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• Parliament of Religions. ✓
and Rebirth. By P. C. Mozoomdar.
-24. The Secret of Rest,
25. - Lesson of Palm Sunday, 26.• Life Eternal. -27. An April Day.
•2.8. How We make Our Own Worlds. v
29. Not my Will. By M.O. Simone. 30. Doing and Knowing -31. Spirituality. · Religion for every day. 33. The Religious Culture of Children. 34. Prison Reform. By S. J. Barrows. -35. The Warfare of Peace. 36. "American Congress of Liberal Religious Societies.
· 37. Birthdays.
Price $1.50 a year, or 5 cents single copy
GEORGE H. ELLIS, 141 FRANKLIN STREET
Entered at the Post-office, Boston, Mass., as second-class mail matter.
Reed het. 7, 1893- June 16, 1894
Mr. Savage's Books.
SERMONS AND ESSAYS.
I no. 1880
1.25 1.50 1.50
and Funerals. Cloth
Book. Edited by M. J. Savage and Howard M. Dow,
Mr. Savage's weekly sermons are regularly printed in pamphlet form in " Uniry Pulpit." Subscription price, for the season, $1.50; single copies, 5 cents.
GEO. H, ELLIS, Publisher,
141 Franklin St., Boston, Mass.
"According to the measure of a man, that is, of an angel."-REV.
I CANNOT begin my sermon without a personal word. I ask no better, no more cordial welcome than to be able to believe that you are as glad to be back here as I am. I was glad to go away, but every year teaches me more and more that the best part of going away is coming home once more. I know you will be glad to hear that I was never in more perfect health, and I was never gladder to enter upon a year's work than I am now. I only ask that you will give me the same generous, hearty co-operation that you have done in past years; and then I shall feel confident that this twentieth year of our relation as people and minister will be perhaps the best one of them all.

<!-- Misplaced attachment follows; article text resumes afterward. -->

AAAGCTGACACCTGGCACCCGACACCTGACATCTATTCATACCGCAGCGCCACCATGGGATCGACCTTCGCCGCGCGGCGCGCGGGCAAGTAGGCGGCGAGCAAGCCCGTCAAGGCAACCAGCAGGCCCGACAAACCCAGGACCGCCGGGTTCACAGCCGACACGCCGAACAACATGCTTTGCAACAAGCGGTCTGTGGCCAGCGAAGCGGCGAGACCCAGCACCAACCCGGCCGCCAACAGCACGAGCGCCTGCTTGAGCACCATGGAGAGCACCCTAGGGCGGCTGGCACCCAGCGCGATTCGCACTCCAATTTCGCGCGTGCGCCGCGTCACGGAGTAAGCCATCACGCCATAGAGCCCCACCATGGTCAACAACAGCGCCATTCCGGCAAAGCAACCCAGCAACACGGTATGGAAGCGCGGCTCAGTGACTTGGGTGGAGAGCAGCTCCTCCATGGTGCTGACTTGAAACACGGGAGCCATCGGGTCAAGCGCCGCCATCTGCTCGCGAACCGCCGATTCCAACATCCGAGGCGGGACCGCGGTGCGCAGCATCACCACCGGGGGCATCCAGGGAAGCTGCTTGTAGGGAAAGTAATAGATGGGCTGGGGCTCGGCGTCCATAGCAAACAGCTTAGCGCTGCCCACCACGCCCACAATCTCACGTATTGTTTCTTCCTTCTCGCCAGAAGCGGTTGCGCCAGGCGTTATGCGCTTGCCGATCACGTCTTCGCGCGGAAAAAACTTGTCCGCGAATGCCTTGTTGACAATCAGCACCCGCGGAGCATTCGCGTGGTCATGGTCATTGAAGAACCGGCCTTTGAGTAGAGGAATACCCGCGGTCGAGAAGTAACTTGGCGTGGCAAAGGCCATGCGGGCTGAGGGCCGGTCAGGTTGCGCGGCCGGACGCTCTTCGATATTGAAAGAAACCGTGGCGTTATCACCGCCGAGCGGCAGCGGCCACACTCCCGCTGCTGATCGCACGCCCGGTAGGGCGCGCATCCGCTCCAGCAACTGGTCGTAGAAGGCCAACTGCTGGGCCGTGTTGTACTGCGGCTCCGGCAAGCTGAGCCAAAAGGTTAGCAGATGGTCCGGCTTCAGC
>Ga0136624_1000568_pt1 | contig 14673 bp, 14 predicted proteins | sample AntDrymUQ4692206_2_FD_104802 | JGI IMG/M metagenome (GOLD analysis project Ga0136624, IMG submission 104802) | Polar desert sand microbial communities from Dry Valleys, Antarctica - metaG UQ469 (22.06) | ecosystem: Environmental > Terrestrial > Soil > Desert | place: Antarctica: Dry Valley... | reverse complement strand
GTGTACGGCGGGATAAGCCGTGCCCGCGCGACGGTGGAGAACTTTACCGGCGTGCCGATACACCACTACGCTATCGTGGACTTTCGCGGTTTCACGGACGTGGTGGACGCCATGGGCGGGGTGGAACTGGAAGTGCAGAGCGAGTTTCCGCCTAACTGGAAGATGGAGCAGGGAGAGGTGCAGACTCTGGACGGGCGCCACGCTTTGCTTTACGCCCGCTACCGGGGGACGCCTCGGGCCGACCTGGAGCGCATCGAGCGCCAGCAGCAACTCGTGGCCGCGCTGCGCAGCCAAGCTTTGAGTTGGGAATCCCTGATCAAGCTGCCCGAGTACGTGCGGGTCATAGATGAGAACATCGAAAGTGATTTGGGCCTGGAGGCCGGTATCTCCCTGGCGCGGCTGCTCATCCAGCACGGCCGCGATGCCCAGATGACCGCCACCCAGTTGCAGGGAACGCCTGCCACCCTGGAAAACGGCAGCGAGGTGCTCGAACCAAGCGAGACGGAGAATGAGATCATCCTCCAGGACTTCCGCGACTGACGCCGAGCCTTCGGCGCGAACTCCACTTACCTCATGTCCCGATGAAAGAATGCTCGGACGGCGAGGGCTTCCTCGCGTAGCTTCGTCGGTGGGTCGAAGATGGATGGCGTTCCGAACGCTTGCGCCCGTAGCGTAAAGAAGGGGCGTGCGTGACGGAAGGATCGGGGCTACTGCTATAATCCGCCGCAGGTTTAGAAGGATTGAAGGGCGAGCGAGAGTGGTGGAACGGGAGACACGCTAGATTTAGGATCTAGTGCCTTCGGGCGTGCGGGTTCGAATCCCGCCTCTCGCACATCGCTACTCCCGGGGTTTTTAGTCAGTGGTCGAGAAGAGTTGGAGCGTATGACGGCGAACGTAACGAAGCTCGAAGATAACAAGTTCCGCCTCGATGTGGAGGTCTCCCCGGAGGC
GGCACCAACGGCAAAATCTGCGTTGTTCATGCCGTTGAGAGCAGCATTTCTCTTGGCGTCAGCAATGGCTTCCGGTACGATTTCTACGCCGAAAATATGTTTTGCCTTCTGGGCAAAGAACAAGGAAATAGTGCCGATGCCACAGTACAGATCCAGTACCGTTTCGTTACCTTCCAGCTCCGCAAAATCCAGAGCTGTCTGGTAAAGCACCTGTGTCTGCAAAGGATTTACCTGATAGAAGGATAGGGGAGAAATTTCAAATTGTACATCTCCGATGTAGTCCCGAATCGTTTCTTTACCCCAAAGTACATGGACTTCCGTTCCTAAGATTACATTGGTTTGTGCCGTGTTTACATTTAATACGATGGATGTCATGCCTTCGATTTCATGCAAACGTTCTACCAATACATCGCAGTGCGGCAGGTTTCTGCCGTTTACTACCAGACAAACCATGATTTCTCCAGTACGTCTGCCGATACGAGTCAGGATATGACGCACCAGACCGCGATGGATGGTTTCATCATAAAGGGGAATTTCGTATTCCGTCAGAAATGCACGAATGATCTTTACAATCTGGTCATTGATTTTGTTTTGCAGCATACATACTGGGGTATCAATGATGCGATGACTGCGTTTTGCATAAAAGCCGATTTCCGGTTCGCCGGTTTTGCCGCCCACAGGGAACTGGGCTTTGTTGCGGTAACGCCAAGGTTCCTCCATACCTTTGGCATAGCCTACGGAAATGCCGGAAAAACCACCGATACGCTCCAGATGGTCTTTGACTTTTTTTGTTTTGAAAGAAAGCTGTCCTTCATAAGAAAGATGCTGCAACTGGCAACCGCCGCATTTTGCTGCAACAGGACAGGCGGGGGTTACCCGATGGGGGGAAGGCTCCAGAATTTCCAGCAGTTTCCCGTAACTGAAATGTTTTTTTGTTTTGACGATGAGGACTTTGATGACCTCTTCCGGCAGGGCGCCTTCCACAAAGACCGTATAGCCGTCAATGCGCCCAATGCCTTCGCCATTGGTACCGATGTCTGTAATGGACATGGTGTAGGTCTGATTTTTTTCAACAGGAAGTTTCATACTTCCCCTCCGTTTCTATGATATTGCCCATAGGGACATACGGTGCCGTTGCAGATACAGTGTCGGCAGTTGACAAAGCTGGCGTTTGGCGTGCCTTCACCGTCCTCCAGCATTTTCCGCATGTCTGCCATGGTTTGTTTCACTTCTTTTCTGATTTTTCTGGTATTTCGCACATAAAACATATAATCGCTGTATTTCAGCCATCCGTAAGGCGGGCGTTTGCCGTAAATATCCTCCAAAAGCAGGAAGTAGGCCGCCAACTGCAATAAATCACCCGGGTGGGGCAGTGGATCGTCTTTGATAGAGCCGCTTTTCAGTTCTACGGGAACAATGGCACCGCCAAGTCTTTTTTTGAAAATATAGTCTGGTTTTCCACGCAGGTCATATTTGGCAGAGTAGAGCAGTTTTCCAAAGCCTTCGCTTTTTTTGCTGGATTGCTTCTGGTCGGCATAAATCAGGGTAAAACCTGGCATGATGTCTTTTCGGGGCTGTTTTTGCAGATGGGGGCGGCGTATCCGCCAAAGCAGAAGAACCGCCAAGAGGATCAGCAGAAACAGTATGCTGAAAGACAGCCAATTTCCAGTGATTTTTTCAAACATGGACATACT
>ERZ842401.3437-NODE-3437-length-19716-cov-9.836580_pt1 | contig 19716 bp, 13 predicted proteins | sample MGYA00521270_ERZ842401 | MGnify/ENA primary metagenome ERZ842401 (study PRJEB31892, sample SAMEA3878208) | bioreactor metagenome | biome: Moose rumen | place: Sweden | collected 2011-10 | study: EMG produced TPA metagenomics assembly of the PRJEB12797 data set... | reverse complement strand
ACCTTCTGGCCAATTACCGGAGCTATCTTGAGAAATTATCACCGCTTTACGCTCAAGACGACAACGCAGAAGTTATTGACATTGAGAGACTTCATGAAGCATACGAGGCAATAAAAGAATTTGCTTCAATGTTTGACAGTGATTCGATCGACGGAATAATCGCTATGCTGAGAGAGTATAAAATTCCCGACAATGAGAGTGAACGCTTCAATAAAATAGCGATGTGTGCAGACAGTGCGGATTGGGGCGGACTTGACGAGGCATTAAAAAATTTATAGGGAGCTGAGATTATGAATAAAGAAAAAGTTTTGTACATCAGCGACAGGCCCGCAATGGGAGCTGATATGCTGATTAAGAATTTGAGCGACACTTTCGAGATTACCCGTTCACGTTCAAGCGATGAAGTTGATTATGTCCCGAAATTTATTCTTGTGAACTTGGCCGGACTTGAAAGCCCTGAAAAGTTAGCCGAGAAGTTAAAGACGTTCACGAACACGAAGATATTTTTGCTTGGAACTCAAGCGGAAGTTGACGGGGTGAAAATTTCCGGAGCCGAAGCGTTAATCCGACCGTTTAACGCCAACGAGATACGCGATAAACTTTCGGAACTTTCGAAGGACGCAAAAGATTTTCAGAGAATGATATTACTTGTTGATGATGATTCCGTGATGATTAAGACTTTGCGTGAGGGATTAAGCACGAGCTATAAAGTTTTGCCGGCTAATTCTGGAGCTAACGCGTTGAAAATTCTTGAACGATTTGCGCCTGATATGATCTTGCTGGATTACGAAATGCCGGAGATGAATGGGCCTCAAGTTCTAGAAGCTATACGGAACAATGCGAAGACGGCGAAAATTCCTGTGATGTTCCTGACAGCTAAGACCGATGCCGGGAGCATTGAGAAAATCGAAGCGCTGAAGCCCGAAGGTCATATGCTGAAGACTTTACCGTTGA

My subject this morning is the first of two sermons which I am to give on the World's Fair, my special theme to-day being "The White City." I take as my text the words to be found in the twenty-first chapter of Revelation, in the seven"And he measured the wall thereof," that is, of the white city that John in his vision saw come out of the heavens towards the earth,-"and the measure of the wall thereof was one hundred and forty-four cubits, according to the measure of a man, that is, of an angel."
It was fitting that the four hundredth anniversary of the most wonderful and most fruitful voyage known to men should be celebrated. It was fitting that it should be a world's celebration, because the result of it has been to